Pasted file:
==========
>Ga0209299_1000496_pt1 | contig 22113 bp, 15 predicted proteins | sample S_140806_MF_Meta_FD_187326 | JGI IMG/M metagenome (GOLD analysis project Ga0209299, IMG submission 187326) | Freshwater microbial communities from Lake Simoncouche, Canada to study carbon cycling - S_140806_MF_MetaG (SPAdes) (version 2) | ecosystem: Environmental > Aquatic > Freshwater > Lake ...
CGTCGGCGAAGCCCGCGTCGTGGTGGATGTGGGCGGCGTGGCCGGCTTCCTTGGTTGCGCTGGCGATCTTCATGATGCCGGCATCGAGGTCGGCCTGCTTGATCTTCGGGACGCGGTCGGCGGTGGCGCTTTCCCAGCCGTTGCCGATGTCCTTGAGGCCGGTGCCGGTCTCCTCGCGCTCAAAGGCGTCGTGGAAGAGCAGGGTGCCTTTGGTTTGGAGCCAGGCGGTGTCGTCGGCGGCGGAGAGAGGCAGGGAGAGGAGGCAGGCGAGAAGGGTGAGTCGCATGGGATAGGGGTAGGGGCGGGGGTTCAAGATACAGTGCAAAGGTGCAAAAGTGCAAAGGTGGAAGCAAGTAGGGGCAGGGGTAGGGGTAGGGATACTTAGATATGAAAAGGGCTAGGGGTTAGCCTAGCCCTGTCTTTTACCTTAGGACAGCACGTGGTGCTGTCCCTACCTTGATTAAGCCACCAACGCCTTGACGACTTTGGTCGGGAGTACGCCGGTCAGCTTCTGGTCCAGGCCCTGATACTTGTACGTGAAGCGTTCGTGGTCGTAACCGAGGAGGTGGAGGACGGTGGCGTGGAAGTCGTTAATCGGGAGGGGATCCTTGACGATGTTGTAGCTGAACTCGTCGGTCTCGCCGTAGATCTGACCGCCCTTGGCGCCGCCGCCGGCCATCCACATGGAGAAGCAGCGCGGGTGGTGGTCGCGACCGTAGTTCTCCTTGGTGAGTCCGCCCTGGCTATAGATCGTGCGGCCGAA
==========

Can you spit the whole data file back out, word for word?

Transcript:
>Ga0209299_1000496_pt1 | contig 22113 bp, 15 predicted proteins | sample S_140806_MF_Meta_FD_187326 | JGI IMG/M metagenome (GOLD analysis project Ga0209299, IMG submission 187326) | Freshwater microbial communities from Lake Simoncouche, Canada to study carbon cycling - S_140806_MF_MetaG (SPAdes) (version 2) | ecosystem: Environmental > Aquatic > Freshwater > Lake ...
CGTCGGCGAAGCCCGCGTCGTGGTGGATGTGGGCGGCGTGGCCGGCTTCCTTGGTTGCGCTGGCGATCTTCATGATGCCGGCATCGAGGTCGGCCTGCTTGATCTTCGGGACGCGGTCGGCGGTGGCGCTTTCCCAGCCGTTGCCGATGTCCTTGAGGCCGGTGCCGGTCTCCTCGCGCTCAAAGGCGTCGTGGAAGAGCAGGGTGCCTTTGGTTTGGAGCCAGGCGGTGTCGTCGGCGGCGGAGAGAGGCAGGGAGAGGAGGCAGGCGAGAAGGGTGAGTCGCATGGGATAGGGGTAGGGGCGGGGGTTCAAGATACAGTGCAAAGGTGCAAAAGTGCAAAGGTGGAAGCAAGTAGGGGCAGGGGTAGGGGTAGGGATACTTAGATATGAAAAGGGCTAGGGGTTAGCCTAGCCCTGTCTTTTACCTTAGGACAGCACGTGGTGCTGTCCCTACCTTGATTAAGCCACCAACGCCTTGACGACTTTGGTCGGGAGTACGCCGGTCAGCTTCTGGTCCAGGCCCTGATACTTGTACGTGAAGCGTTCGTGGTCGTAACCGAGGAGGTGGAGGACGGTGGCGTGGAAGTCGTTAATCGGGAGGGGATCCTTGACGATGTTGTAGCTGAACTCGTCGGTCTCGCCGTAGATCTGACCGCCCTTGGCGCCGCCGCCGGCCATCCACATGGAGAAGCAGCGCGGGTGGTGGTCGCGACCGTAGTTCTCCTTGGTGAGTCCGCCCTGGCTATAGATCGTGCGGCCGAA